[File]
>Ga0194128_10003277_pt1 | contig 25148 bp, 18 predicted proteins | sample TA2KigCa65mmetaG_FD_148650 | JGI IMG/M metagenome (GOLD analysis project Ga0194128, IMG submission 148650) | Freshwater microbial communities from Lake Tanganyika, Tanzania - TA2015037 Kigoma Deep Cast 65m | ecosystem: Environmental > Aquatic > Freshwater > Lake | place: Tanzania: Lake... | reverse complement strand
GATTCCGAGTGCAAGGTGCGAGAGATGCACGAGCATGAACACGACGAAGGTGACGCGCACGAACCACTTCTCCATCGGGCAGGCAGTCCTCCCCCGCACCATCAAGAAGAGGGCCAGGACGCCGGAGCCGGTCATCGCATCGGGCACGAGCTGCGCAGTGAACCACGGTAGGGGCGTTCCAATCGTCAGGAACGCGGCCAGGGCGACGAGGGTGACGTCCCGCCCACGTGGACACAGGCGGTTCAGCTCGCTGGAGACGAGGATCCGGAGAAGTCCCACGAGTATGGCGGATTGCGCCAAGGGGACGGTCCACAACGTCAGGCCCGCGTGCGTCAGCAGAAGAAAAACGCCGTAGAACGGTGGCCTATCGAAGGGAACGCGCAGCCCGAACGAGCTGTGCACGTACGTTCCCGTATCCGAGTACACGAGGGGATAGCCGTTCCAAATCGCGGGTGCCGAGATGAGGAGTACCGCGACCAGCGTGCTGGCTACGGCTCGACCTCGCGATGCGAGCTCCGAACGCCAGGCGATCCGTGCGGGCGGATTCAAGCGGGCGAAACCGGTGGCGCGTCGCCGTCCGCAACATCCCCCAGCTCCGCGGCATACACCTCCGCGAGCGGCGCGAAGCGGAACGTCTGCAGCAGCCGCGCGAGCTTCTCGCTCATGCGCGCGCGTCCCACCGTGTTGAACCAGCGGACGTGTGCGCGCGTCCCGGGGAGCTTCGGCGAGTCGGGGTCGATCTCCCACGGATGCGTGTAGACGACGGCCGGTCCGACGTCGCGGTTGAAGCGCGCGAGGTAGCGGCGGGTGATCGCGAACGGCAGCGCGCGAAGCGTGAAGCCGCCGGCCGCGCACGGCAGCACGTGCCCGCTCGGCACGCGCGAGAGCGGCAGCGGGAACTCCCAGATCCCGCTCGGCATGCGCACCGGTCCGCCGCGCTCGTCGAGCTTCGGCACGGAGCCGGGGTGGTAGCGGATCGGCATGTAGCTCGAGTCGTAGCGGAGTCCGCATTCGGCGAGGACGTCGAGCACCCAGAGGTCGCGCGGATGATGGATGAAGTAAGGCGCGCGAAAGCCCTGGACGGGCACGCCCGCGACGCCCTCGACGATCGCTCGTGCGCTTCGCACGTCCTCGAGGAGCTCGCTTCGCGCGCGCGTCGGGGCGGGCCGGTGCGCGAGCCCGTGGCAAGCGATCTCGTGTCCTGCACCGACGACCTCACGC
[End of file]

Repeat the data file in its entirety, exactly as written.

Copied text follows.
>Ga0194128_10003277_pt1 | contig 25148 bp, 18 predicted proteins | sample TA2KigCa65mmetaG_FD_148650 | JGI IMG/M metagenome (GOLD analysis project Ga0194128, IMG submission 148650) | Freshwater microbial communities from Lake Tanganyika, Tanzania - TA2015037 Kigoma Deep Cast 65m | ecosystem: Environmental > Aquatic > Freshwater > Lake | place: Tanzania: Lake... | reverse complement strand
GATTCCGAGTGCAAGGTGCGAGAGATGCACGAGCATGAACACGACGAAGGTGACGCGCACGAACCACTTCTCCATCGGGCAGGCAGTCCTCCCCCGCACCATCAAGAAGAGGGCCAGGACGCCGGAGCCGGTCATCGCATCGGGCACGAGCTGCGCAGTGAACCACGGTAGGGGCGTTCCAATCGTCAGGAACGCGGCCAGGGCGACGAGGGTGACGTCCCGCCCACGTGGACACAGGCGGTTCAGCTCGCTGGAGACGAGGATCCGGAGAAGTCCCACGAGTATGGCGGATTGCGCCAAGGGGACGGTCCACAACGTCAGGCCCGCGTGCGTCAGCAGAAGAAAAACGCCGTAGAACGGTGGCCTATCGAAGGGAACGCGCAGCCCGAACGAGCTGTGCACGTACGTTCCCGTATCCGAGTACACGAGGGGATAGCCGTTCCAAATCGCGGGTGCCGAGATGAGGAGTACCGCGACCAGCGTGCTGGCTACGGCTCGACCTCGCGATGCGAGCTCCGAACGCCAGGCGATCCGTGCGGGCGGATTCAAGCGGGCGAAACCGGTGGCGCGTCGCCGTCCGCAACATCCCCCAGCTCCGCGGCATACACCTCCGCGAGCGGCGCGAAGCGGAACGTCTGCAGCAGCCGCGCGAGCTTCTCGCTCATGCGCGCGCGTCCCACCGTGTTGAACCAGCGGACGTGTGCGCGCGTCCCGGGGAGCTTCGGCGAGTCGGGGTCGATCTCCCACGGATGCGTGTAGACGACGGCCGGTCCGACGTCGCGGTTGAAGCGCGCGAGGTAGCGGCGGGTGATCGCGAACGGCAGCGCGCGAAGCGTGAAGCCGCCGGCCGCGCACGGCAGCACGTGCCCGCTCGGCACGCGCGAGAGCGGCAGCGGGAACTCCCAGATCCCGCTCGGCATGCGCACCGGTCCGCCGCGCTCGTCGAGCTTCGGCACGGAGCCGGGGTGGTAGCGGATCGGCATGTAGCTCGAGTCGTAGCGGAGTCCGCATTCGGCGAGGACGTCGAGCACCCAGAGGTCGCGCGGATGATGGATGAAGTAAGGCGCGCGAAAGCCCTGGACGGGCACGCCCGCGACGCCCTCGACGATCGCTCGTGCGCTTCGCACGTCCTCGAGGAGCTCGCTTCGCGCGCGCGTCGGGGCGGGCCGGTGCGCGAGCCCGTGGCAAGCGATCTCGTGTCCTGCACCGACGACCTCACGC